Keyword Research is extremely important to Search Engine Optimization. One of the questions I get regularly is "How do I create a keyword list?" and "What keywords should I have on my site?"... the answer is "It depends on what you want your website to do and who you want to connect with, and what value your website adds to potential viewers."

The truth is there is no secret list of words that work 100% of the time for every business and every person. It's about accurately representing what your product or service is and creating content that meets what people are looking for when searching the web.

At Waymaker SEO, I created a process to help people explore a range of keywords and phrases that could be used to describe their products, services, values, and some simple terms that people might use to talk about their business. Our process includes a ton of research, running reports, and evaluating several data sources.

This resource I'm providing here will help you start the keyword research journey.

Keyword Research Start

Here is part of the process I use to help my clients do their part to help with the keyword process. This should be a helpful exercise even without all the data and research from the other steps.

Download the Keyword Research Start Form or click the image below.

Keyword Research Start Form

Keyword List: Target Clients and Solutions Provided

The first thing to start with is target clients. Who are you trying to reach and what do you know about them? What situations are they facing and what solutions do they need? Knowing who you are talking to helps create some framework for some of the keywords you want to use on your website.

Example: You sell an HR Compliance Processes for recording vacation time used. Your target is HR Directors of companies with at least $1 million in annual revenue. Your solution is a process that simplifies compliance through automated documentation and reporting or is a turnkey process for HR Compliance.

Then you may write down: "HR Directors" "HR Compliance for Directors" "HR Compliance for Vacation Tracking" "Simplified HR Compliance" "Automated Vacation Accruals Reporting", etc.

Next, you want to look at "Negative Keywords"

These are words or phrases that you don't want to be associated with as a brand or use in your marketing even though some others in your industry use them.

Example: Using the scenario above "Cheap Hr Compliance" or "Free HR Resources"

Optional Exercises:

Client Feedback: Do you have a shortlist of ideal clients that you can ask for feedback from? Ask them a few questions and take note of the words they use. This information is coming from your ideal client, so chances are there are more people like them that also have the same words and have the same frame of mind when searching online.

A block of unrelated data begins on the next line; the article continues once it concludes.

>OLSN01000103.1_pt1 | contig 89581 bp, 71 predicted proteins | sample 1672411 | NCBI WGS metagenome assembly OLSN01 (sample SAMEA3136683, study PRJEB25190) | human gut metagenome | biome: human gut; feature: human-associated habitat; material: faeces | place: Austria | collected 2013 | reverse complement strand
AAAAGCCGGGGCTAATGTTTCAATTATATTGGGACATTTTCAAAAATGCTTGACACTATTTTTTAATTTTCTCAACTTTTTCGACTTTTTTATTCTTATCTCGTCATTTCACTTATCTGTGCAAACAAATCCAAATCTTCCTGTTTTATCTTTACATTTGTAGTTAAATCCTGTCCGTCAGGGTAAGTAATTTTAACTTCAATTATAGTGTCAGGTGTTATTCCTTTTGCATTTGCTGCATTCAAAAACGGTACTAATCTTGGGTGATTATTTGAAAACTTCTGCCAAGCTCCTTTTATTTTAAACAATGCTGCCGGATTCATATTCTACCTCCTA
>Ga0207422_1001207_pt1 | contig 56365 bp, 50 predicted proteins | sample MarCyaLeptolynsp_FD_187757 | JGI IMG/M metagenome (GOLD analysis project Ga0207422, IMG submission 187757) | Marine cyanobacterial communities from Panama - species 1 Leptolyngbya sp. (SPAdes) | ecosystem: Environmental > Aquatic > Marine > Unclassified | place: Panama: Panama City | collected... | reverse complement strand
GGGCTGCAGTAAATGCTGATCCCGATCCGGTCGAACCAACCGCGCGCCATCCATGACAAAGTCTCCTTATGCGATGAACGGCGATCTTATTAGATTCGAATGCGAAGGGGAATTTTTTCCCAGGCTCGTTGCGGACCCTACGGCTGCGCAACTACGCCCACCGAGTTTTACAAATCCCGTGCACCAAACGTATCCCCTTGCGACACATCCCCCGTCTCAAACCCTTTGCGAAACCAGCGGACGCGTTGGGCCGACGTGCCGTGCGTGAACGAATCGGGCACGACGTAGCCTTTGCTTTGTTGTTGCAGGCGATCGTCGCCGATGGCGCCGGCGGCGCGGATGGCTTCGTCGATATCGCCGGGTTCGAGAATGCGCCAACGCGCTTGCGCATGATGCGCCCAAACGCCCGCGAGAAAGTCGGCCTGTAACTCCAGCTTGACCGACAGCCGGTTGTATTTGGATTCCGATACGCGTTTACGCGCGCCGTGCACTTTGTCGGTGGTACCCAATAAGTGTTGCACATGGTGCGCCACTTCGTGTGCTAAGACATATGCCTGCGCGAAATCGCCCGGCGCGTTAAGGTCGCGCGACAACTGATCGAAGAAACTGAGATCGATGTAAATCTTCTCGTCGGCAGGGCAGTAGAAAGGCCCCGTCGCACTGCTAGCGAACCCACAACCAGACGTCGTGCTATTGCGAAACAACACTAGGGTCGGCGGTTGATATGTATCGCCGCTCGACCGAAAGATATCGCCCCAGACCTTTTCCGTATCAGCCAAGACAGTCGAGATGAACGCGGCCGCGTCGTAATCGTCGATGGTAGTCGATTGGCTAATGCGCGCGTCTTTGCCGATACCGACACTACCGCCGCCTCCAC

Internal Feedback: How does your team describe your product. service or company? What shortcuts do they use to explain your offerings? What phrases and words do they hear back from their prospects or clients? Sometimes your team may have some terms or phrases that resonate with clients, but these words never made it into the company's lexicon.

Family and Friends: These folks may not be your ideal client, but they may present you with some words or insights that you may have never considered. This information is helpful to explore options for alternatives, other markets, or possible solutions you have not considered.

Keyword Research - Starting Goal

Your goal should be to have a sizeable list that offers a variety of words and phrases. If you need a hardline minimum I would say 100 words at least. Once you have this list, give it a day or two to marinate. Then revisit the list again and see if there are any more words you can add.

Next Steps

If you want to continue the keyword research process your self then I would suggest you look at the first page of the form we provided and get more info on the following:

  1. Keyword Audit and ranking report of your site
  2. Check Google Analytics and Search Console Data for keywords and pages utilized.
  3. Research the words on your list (Perform Searched on various search engines) and note direct competitors, you may not already know about,  and topic competitors. Read through their website and see how they use some of these words.
  4. Look up your direct competitors you know about and read through their websites.
  5. Look up industry leaders and trade sites. Read through sites and note words and phrases they use.

Once you have all of these words you want to check search volumes. 

The folks over at Ahrefs have assembled some great Free Resources for you to research your own keywords. Here are 10 Free Keyword Research Tools.

You also want to look for words that show intent.

Ex: If you are a painter, and you see "Fence Painting" and "Hiring a Fence Painter" the latter shows some intent, that the person wants to hire a painter. Ranking for that word would lead to people that use that phrase coming to your site.

Last Step - Pare it down

Now that you have more data than you probably wanted, it's time to pare down the list. Ideally, your final list is not larger than three times the number of pages you have on your website. (It's a guideline, not a hard-fast rule).

The final keyword list should a reference point for determining how you describe and talk about your products and services. This keyword list should also be used for content creation ideas. This list should also fit into your broader marketing efforts and should inform your digital marketing strategy.

The keyword list is not a silver bullet, but it will help you focus your efforts and help you target your website to rank for specific words.



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